Based largely on data from 48 cultural organizations that offer regularly scheduled free days, this article argues that “free days often do the very opposite of mission work”, in that they tend to attract higher income individuals who probably would have come (back) to the organization anyway.
This article, based on a variety of reports and data sources, indicates that “there is a significant proportion of economically disadvantaged people who do not take the initiative to experience the arts, even when time and cost are not issues.” Furthermore, the article argues that “a lack of explicit interest is far and away the dominant factor keeping low-SES [socioeconomic status] populations away from arts events”. Low socioeconomic status is defined “as those with at most a high school education and in the bottom half of the income distribution in the United States”.
This literature review, originally created as part of a California arts participation study, explores how people participate in the arts, who participates, where participation happens, as well as motivations and barriers to participation.
Based on the 2012 U.S. General Social Survey, this report provides a detailed examination of the motivations of arts attendees (the 54% of Americans who attended at least one exhibition or performance during the previous year) and the barriers facing “interested non-attendees” (the 13% who did not attend a visual or performing arts event during the previous year but wanted to go to at least one exhibition or live performance).
This report highlights the result of a survey of the digital marketing practices of 125 performing arts organizations in the United States. Theatres (41%) and presenting organizations (27%) accounted for over two-thirds of the respondents. As noted in the report, “125+ organizations do not make this data statistically significant”. Nevertheless, there are some interesting findings regarding the digital marketing of performing arts organizations.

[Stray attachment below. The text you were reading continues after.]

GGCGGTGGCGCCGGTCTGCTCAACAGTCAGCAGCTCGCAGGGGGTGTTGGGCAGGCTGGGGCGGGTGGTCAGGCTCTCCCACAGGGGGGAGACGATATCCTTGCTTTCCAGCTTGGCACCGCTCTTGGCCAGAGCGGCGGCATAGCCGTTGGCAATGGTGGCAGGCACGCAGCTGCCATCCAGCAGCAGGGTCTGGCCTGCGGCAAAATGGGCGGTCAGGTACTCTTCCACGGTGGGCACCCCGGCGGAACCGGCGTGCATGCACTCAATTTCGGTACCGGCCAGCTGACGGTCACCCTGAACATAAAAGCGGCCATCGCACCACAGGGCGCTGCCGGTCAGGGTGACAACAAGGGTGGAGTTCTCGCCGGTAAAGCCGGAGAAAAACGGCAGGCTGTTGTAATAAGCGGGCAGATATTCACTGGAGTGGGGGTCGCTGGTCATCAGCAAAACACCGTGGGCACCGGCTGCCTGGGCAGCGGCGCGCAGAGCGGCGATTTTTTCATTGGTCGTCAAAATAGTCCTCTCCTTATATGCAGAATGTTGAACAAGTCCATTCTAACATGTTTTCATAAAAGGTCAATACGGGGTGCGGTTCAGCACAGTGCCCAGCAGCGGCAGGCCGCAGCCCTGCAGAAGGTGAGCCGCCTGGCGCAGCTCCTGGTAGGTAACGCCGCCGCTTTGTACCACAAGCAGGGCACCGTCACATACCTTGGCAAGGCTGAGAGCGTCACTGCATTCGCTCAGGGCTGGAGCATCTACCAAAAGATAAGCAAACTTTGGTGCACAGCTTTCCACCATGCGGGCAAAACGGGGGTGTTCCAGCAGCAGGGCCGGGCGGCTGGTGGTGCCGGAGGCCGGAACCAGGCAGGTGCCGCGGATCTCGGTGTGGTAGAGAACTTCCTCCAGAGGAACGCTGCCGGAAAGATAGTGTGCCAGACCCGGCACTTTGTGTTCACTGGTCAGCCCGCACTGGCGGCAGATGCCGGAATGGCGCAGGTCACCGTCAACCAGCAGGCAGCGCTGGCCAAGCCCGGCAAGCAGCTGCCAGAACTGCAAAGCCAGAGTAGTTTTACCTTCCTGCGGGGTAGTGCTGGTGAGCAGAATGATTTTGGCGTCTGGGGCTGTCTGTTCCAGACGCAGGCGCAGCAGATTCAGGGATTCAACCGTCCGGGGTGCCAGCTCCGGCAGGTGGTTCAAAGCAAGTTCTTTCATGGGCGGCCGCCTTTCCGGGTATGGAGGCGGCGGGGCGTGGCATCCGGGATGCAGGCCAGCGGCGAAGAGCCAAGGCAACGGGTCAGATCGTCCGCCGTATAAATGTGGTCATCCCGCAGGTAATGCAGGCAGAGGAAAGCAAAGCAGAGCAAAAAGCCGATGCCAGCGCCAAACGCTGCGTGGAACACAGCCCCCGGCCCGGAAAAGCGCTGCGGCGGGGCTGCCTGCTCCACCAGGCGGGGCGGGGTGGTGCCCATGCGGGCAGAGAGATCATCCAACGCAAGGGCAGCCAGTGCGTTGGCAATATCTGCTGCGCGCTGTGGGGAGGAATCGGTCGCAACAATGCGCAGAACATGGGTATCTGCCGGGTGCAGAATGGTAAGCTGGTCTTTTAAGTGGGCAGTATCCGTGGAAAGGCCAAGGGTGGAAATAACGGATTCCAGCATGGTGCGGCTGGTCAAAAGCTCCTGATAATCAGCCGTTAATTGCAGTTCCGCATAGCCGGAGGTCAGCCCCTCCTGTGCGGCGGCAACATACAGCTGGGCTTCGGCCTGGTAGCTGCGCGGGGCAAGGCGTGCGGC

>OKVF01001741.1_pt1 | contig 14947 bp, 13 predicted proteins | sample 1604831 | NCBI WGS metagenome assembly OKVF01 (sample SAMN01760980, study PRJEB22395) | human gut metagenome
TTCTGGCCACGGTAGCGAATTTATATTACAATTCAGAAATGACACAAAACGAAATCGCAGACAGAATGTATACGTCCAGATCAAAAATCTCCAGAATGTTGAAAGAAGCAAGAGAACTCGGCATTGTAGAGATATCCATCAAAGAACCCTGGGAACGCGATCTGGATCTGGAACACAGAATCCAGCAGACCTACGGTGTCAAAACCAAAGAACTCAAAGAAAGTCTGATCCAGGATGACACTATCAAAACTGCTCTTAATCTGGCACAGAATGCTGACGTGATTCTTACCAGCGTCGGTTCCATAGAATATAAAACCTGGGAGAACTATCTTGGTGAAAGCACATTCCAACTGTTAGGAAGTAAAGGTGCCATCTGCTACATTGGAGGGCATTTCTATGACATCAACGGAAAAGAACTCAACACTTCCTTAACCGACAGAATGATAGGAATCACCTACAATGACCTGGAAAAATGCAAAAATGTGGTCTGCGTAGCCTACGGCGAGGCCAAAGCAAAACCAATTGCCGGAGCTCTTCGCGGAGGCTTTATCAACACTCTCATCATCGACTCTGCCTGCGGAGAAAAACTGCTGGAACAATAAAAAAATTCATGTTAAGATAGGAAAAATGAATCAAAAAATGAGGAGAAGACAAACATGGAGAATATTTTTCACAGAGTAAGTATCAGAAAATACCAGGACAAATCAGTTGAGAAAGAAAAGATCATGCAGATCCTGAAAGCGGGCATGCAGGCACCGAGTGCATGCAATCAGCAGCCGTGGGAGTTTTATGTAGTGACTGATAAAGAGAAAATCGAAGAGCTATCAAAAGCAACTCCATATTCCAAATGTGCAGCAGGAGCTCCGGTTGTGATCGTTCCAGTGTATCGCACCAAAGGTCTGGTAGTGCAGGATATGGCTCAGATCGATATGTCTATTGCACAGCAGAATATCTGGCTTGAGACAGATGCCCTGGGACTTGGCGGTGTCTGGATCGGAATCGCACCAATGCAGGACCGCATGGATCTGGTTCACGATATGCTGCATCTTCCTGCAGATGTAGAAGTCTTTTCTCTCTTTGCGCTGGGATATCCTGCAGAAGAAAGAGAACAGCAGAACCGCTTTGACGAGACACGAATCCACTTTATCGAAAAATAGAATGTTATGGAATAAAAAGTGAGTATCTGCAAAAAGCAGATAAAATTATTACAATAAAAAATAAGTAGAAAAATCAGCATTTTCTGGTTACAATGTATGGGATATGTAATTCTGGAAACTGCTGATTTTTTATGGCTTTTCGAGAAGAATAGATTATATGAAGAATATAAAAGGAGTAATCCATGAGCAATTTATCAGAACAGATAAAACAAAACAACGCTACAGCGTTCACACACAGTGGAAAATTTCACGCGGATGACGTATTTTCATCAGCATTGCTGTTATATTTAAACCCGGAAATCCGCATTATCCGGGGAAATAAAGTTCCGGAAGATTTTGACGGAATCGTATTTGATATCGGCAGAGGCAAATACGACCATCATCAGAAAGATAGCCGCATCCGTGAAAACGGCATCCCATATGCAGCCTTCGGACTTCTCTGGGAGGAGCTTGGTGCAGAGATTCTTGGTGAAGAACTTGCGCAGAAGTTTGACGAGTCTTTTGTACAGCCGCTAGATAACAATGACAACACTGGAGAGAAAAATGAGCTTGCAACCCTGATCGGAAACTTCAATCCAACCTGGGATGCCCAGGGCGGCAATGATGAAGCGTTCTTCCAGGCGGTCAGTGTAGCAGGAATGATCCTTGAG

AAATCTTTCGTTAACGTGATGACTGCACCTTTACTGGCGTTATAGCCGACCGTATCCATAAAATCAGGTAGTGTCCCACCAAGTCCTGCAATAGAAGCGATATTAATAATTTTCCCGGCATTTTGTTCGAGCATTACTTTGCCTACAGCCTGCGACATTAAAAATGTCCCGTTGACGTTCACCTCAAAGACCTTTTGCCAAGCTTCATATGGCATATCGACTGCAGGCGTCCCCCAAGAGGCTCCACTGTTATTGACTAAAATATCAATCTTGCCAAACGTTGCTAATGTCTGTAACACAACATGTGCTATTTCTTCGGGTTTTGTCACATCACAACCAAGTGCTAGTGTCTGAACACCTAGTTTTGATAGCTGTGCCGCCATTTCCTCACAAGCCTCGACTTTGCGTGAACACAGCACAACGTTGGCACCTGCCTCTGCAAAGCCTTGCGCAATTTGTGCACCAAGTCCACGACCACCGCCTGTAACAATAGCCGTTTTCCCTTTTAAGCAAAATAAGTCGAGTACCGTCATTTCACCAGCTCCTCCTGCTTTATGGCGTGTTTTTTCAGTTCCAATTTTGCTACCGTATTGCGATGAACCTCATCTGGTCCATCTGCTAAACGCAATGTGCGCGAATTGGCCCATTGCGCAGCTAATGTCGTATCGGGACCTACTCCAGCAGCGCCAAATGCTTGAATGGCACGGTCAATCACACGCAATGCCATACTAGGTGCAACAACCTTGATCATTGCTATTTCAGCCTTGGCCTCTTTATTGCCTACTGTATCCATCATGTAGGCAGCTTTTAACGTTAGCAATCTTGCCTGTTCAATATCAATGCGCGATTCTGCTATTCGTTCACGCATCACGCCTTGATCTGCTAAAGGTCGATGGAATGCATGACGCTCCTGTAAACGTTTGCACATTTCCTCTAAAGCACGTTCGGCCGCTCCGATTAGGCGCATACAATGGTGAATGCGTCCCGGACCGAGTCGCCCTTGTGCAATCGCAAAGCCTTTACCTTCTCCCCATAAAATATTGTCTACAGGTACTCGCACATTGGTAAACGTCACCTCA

Based on a literature review, exploratory interviews with arts organization leaders, a review of grantmakers’ practices, and the author’s experience, this article argues that “arts organizations must become knowledge-centric, by using knowledge to advance their missions and goals, gathering and leveraging disparate data and information, and creating a culture where knowledge is a core value”.
This document from Imagine Canada, the national association of charities, is intended to support charitable organizations by providing a “Canada-wide set of shared standards for charities and nonprofits designed to strengthen their capacity in five fundamental areas: board governance; financial accountability & transparency; fundraising; staff management; and volunteer involvement.”
This report provides “evidence-based insights into the health of U.S. arts and cultural organizations”, based on more than 55,000 arts and cultural organizations. The report is very detailed, with data related to 128 indices and in-depth reporting on 26 indices.
In a situation where “the growth in the number of artists attempting to start new [theatre] companies [exceeds] the growth in the funding available”, this report, based on a review of relevant and recent Canadian reports, attempts to identify “key practices, approaches or models that theatre artists, groups and organizations are implementing or adapting to ensure their art-making is viable and thriving”.
Who uses arts participation data? Are the data used by arts organizations to improve their connections to audiences? Are the data connected to arts policy? One speaker argued that many artists and arts administrators have a hunger to better understand the world in which they work, especially the trends shaping demand for the arts. Some noted that involving arts administrators in survey design might improve their use of surveys.